Outdoor Landscaping Ceiling Ideas
Usually the most beautiful ‘ceiling’ for outdoor rooms is the sky, whether it’s blue, mottled with clouds, or overcast. While most outdoor space is open to the elements, it’s almost always desirable for there to be a place in the landscape that’s protected from the effects of sun, rain, and wind.
The followings are some ideas of the ceilings for your landscape.
Landscaping Ideas Using Trees
When asked to come up with ideas for ceilings in the garden, most people immediately think of a canopy of leaves from a large, overhanging tree. Trees can provide cooling protection from the sun, while at the same time mesmerizing us with their size and textures and the ever-changing patterns of their leaves.
Trees are woody plants that generally have only one stem or trunk and that generally grow to more than 15 feet high when mature. In selecting new trees or analyzing mature ones in your landscape, you should know the habits of the trees in question: their mature height, spread, form, texture, color, leaf fall and winter appearance, flowers, fragrance, fruit, rate of growth, hardiness, pest problems, potential life span, transplanting and pruning requirements, and any other special maintenance information.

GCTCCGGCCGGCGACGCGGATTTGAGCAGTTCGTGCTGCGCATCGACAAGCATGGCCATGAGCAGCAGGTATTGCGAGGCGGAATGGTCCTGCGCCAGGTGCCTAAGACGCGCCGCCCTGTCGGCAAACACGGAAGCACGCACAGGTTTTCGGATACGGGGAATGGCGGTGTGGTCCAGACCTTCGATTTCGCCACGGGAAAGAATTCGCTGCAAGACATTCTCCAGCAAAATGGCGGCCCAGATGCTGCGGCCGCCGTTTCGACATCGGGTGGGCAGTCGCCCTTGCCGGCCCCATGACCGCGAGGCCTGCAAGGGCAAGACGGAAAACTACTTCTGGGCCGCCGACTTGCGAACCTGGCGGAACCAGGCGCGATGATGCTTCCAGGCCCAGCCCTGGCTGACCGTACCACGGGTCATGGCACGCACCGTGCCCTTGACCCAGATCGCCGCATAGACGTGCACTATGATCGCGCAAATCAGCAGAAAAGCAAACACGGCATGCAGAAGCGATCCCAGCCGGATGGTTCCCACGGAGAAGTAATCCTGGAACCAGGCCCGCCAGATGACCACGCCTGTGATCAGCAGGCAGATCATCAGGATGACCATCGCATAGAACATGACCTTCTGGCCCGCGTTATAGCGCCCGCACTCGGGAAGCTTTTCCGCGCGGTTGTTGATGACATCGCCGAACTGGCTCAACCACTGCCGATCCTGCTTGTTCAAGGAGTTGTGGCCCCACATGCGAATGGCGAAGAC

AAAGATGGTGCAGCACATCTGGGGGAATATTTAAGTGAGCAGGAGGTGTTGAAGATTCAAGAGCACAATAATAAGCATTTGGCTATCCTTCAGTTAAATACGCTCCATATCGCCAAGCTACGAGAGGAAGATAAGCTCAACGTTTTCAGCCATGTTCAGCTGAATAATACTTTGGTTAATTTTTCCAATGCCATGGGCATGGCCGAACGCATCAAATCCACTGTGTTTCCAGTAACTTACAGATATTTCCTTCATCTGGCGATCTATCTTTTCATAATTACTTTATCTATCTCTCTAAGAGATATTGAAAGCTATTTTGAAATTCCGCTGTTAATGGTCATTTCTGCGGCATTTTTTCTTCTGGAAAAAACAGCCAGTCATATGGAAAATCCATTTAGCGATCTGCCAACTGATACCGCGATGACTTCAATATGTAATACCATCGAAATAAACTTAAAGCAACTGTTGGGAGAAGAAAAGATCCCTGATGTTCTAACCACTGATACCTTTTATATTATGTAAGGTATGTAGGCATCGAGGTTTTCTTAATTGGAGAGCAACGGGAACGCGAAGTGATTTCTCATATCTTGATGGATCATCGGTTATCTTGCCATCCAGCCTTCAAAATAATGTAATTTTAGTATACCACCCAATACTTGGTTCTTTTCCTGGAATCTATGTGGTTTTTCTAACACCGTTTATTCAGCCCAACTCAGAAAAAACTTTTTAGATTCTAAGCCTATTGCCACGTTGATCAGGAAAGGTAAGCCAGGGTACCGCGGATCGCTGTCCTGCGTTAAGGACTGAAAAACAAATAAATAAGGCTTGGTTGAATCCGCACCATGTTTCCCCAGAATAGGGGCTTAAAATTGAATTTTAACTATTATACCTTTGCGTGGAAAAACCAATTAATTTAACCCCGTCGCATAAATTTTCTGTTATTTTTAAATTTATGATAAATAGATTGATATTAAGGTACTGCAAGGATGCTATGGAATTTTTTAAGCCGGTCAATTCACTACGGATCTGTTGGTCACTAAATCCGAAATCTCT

The most satisfactory trees are those that will thrive in the natural conditions of your yard. If ease of maintenance is important to you, limit yourself to those species that adapt best to your particular site and that answer your specific design requirements.
Landscaping with Broad Leaf Trees
Broad-leafed evergreens are trees that retain their leaves the year around, losing a percentage of them seasonally, but never all of them at one time. Examples are: the olive, pittosporum, live oak, tamarix, camphor, eucalyptus, plumeria, acacia, and magnolia. Individual species may have special features that you will want to note, such as flowers, fragrance, fruit, or particularly interesting form.
Landscaping with Coniferous Trees
Coniferous trees are woody plants with scaly or needle-like leaves that bear cones of one type or another. This group includes the redwood, pine, juniper, fir, spruce, hemlock, and cypress.
There are actually a few deciduous conifers, such as the dawn redwood from China and the south-eastern bald cypress, but for the most part, conifers retain their foliage from 2 to 7 years, losing from 1/2 to 1/7 of the total each year. The major needle loss occurs in the fall months.
Landscaping with Deciduous Trees
– Deciduous trees are those that lose all or most of their leaves seasonally. Some of these species are only semi-deciduous in regions where it does not get cold enough to force them into full dormancy. This climatic factor often causes deciduous trees to perform less well in areas that don’t have seasonally cold weather. For instance, the Chinese pistache will have better leaf color where there’s a distinct cold snap in the fall than in warmer areas where fall weather comes on more gradually.